Who Do You Think You Are? TV review: Presenter Anita Rani explores her blood-stained Sikh heritage

There was something especially poignant about the juxtaposition of Rani's jolly telly presenter persona and the details of the gruesome loss of her grandfather Sant Singh's family during the inter-communal violence

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Family history has enjoyed quite a vogue in recent years, so much so it now finds itself used as a political weapon. Thus, we are invited to be appalled by the fact that distant ancestors of Samantha Cameron owned slaves, and that Jeremy Corbyn's great-grandpa was the master of a workhouse.

I doubt either will feel the need to defend their antecedents on Who Do You Think You Are? or not yet at any rate, but there's still a long list of celebs ready to explore the most harrowing episodes in their family history for our vicarious entertainment, if that's the right description of it.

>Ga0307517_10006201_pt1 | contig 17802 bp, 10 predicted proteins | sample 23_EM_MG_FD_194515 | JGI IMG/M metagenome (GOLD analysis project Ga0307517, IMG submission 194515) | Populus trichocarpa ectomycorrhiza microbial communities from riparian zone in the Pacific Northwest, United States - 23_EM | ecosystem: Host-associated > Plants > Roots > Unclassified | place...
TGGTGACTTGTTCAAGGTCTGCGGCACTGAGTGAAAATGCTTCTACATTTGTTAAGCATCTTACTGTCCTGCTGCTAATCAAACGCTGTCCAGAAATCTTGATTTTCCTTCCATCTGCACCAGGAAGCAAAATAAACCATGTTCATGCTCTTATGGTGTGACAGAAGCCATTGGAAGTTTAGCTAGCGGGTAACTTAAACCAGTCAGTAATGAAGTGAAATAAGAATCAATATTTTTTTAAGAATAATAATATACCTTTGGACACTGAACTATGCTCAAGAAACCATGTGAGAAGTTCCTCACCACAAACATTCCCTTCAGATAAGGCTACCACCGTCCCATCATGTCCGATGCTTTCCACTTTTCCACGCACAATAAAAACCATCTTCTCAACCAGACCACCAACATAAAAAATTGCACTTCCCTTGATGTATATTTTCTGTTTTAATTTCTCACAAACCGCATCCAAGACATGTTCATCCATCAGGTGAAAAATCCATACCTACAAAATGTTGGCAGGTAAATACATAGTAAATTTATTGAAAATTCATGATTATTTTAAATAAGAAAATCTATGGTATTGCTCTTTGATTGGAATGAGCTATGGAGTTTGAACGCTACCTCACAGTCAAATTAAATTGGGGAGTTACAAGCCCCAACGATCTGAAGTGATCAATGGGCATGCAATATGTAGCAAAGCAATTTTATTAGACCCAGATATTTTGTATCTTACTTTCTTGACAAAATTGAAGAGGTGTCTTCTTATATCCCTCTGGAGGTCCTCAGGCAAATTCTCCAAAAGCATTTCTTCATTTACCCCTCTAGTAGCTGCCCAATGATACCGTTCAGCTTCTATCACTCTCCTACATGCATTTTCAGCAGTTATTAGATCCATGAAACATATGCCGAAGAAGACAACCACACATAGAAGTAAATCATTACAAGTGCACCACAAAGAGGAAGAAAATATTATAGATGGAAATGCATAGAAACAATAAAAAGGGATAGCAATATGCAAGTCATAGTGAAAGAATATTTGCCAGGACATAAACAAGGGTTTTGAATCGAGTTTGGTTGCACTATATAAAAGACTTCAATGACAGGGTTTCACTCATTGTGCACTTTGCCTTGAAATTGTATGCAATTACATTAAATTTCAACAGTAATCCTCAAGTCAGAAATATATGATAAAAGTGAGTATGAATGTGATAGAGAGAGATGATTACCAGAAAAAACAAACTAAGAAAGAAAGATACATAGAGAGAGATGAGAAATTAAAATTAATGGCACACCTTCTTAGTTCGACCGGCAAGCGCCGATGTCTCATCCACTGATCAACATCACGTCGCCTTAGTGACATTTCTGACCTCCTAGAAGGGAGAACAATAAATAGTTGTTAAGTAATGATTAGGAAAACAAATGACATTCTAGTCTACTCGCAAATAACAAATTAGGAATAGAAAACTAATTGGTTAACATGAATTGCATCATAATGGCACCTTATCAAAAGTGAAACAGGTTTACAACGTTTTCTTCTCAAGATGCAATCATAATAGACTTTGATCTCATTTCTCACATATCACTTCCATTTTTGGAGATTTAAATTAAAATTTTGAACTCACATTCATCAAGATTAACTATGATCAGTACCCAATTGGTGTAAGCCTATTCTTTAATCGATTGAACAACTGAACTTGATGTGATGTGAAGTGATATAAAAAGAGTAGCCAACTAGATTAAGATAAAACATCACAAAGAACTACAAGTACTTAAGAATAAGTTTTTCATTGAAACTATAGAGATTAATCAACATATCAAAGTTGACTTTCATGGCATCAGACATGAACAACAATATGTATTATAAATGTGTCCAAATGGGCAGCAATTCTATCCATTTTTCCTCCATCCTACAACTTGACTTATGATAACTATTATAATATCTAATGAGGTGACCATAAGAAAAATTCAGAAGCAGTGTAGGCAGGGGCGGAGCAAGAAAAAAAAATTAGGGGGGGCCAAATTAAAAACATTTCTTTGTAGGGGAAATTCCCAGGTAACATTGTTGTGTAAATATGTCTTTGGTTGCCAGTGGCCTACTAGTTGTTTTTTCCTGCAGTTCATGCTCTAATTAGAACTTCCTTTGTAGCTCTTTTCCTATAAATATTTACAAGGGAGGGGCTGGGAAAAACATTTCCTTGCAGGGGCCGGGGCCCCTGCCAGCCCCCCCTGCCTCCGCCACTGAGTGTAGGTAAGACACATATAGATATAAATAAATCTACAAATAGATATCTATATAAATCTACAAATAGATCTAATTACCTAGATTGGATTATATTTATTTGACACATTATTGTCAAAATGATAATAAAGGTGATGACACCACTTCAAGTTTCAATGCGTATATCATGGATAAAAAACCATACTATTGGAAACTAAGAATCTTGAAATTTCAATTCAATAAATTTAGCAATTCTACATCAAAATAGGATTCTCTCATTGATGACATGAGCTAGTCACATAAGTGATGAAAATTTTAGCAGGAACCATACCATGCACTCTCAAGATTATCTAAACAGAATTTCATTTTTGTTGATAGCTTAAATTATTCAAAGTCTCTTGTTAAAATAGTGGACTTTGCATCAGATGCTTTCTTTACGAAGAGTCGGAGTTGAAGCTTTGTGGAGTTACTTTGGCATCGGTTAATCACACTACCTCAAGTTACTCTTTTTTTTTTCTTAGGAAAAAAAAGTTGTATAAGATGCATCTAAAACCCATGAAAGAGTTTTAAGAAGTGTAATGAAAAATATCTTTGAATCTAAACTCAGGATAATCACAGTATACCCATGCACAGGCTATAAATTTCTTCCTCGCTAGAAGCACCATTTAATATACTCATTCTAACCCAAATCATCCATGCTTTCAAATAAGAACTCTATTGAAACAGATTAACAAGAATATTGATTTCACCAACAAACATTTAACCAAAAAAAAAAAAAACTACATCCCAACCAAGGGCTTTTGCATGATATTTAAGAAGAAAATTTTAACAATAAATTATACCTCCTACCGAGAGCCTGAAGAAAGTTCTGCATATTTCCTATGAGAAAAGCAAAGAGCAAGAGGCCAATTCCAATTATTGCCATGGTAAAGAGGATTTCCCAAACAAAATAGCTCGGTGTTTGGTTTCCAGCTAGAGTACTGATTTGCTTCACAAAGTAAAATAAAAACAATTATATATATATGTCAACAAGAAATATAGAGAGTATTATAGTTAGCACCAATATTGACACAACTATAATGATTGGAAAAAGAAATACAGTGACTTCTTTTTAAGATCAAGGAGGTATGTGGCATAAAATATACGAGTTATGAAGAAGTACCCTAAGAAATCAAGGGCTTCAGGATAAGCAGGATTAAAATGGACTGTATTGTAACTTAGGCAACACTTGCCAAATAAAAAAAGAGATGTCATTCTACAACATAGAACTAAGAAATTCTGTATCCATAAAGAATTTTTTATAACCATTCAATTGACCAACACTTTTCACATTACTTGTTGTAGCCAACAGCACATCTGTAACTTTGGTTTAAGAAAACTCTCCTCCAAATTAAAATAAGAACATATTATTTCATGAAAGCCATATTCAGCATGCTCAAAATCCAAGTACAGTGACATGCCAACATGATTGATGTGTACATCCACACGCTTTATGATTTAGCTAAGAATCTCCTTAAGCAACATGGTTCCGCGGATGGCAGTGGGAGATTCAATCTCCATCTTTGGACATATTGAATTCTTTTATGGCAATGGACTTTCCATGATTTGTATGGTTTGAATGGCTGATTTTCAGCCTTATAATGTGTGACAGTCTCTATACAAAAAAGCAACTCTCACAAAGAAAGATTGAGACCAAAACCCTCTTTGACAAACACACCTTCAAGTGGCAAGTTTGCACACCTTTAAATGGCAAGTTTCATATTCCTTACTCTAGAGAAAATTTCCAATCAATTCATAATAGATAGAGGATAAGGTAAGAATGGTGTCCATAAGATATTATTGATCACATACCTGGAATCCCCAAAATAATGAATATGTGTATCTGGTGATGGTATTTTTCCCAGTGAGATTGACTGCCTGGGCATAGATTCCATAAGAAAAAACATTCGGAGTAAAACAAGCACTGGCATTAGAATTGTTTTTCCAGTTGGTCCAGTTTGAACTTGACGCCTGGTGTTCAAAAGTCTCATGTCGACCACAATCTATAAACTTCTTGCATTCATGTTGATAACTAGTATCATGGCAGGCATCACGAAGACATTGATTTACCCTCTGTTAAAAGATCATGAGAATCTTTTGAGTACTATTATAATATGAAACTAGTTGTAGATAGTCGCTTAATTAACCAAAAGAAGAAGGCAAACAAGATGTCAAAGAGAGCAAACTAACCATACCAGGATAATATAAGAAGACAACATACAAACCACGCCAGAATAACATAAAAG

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Anita Rani, left, as a child with her parents (BBC)

Last night it was the turn of TV presenter Anita Rani, whose Sikh heritage was blood-stained by the murderous partition of British India in 1947, into Pakistan and India. When the Brits were finally kicked out, there followed a brutal and savage episode of what we'd now call ethnic cleansing, and a surprising number of British families, of all backgrounds, have been touched one way or another by the Raj and its violent collapse.

There was something especially poignant about the juxtaposition of Rani's jolly telly presenter persona and the details of the gruesome loss of her grandfather Sant Singh's family during the inter-communal violence. Difficult viewing; and I don't think any of us will be able to watch her on Strictly Come Dancing in quite the same light.

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